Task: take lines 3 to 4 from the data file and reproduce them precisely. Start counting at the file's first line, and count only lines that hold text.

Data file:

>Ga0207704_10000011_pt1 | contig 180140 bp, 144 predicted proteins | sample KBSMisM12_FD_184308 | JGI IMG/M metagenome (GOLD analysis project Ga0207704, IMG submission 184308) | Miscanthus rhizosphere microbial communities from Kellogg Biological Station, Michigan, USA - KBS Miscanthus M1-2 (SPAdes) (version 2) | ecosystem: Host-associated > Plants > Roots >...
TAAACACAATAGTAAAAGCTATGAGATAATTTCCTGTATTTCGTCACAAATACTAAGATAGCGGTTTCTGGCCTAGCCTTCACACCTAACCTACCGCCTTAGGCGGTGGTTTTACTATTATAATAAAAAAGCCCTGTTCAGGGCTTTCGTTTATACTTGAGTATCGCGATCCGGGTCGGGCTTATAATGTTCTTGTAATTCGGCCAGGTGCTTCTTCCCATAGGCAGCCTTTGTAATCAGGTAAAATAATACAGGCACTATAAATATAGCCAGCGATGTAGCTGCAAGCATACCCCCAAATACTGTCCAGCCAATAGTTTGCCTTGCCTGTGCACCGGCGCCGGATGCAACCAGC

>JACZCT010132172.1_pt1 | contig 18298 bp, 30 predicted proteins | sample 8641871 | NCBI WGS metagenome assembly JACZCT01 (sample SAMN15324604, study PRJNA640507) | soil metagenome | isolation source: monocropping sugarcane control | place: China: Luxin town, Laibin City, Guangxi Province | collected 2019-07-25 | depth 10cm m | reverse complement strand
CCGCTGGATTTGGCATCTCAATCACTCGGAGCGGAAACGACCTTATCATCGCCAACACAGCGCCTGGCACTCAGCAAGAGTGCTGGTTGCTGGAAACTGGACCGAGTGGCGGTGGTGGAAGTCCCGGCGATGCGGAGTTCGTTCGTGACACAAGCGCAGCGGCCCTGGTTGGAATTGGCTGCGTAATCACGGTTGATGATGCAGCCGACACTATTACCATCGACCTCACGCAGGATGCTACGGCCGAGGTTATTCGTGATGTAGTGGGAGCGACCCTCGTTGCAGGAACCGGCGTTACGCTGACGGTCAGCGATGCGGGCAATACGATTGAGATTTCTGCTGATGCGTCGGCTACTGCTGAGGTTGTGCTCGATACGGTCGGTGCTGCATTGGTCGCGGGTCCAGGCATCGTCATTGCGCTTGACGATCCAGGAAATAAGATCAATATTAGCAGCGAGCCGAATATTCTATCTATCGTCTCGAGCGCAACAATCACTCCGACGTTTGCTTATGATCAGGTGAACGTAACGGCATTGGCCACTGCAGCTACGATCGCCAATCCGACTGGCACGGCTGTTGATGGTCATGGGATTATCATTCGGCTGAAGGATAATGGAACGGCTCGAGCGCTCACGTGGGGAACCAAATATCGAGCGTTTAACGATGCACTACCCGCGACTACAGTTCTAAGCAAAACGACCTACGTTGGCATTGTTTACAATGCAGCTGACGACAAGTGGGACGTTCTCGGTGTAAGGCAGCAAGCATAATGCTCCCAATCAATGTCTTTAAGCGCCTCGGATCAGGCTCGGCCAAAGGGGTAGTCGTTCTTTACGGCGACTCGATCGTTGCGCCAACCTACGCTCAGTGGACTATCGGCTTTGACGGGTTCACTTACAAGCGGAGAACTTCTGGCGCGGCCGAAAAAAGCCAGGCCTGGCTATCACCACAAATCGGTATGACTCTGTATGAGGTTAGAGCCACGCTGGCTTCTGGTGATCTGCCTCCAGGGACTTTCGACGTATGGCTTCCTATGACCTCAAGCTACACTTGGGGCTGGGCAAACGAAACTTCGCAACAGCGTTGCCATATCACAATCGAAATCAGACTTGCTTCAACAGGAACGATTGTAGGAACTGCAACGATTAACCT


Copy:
>JACZCT010132172.1_pt1 | contig 18298 bp, 30 predicted proteins | sample 8641871 | NCBI WGS metagenome assembly JACZCT01 (sample SAMN15324604, study PRJNA640507) | soil metagenome | isolation source: monocropping sugarcane control | place: China: Luxin town, Laibin City, Guangxi Province | collected 2019-07-25 | depth 10cm m | reverse complement strand
CCGCTGGATTTGGCATCTCAATCACTCGGAGCGGAAACGACCTTATCATCGCCAACACAGCGCCTGGCACTCAGCAAGAGTGCTGGTTGCTGGAAACTGGACCGAGTGGCGGTGGTGGAAGTCCCGGCGATGCGGAGTTCGTTCGTGACACAAGCGCAGCGGCCCTGGTTGGAATTGGCTGCGTAATCACGGTTGATGATGCAGCCGACACTATTACCATCGACCTCACGCAGGATGCTACGGCCGAGGTTATTCGTGATGTAGTGGGAGCGACCCTCGTTGCAGGAACCGGCGTTACGCTGACGGTCAGCGATGCGGGCAATACGATTGAGATTTCTGCTGATGCGTCGGCTACTGCTGAGGTTGTGCTCGATACGGTCGGTGCTGCATTGGTCGCGGGTCCAGGCATCGTCATTGCGCTTGACGATCCAGGAAATAAGATCAATATTAGCAGCGAGCCGAATATTCTATCTATCGTCTCGAGCGCAACAATCACTCCGACGTTTGCTTATGATCAGGTGAACGTAACGGCATTGGCCACTGCAGCTACGATCGCCAATCCGACTGGCACGGCTGTTGATGGTCATGGGATTATCATTCGGCTGAAGGATAATGGAACGGCTCGAGCGCTCACGTGGGGAACCAAATATCGAGCGTTTAACGATGCACTACCCGCGACTACAGTTCTAAGCAAAACGACCTACGTTGGCATTGTTTACAATGCAGCTGACGACAAGTGGGACGTTCTCGGTGTAAGGCAGCAAGCATAATGCTCCCAATCAATGTCTTTAAGCGCCTCGGATCAGGCTCGGCCAAAGGGGTAGTCGTTCTTTACGGCGACTCGATCGTTGCGCCAACCTACGCTCAGTGGACTATCGGCTTTGACGGGTTCACTTACAAGCGGAGAACTTCTGGCGCGGCCGAAAAAAGCCAGGCCTGGCTATCACCACAAATCGGTATGACTCTGTATGAGGTTAGAGCCACGCTGGCTTCTGGTGATCTGCCTCCAGGGACTTTCGACGTATGGCTTCCTATGACCTCAAGCTACACTTGGGGCTGGGCAAACGAAACTTCGCAACAGCGTTGCCATATCACAATCGAAATCAGACTTGCTTCAACAGGAACGATTGTAGGAACTGCAACGATTAACCT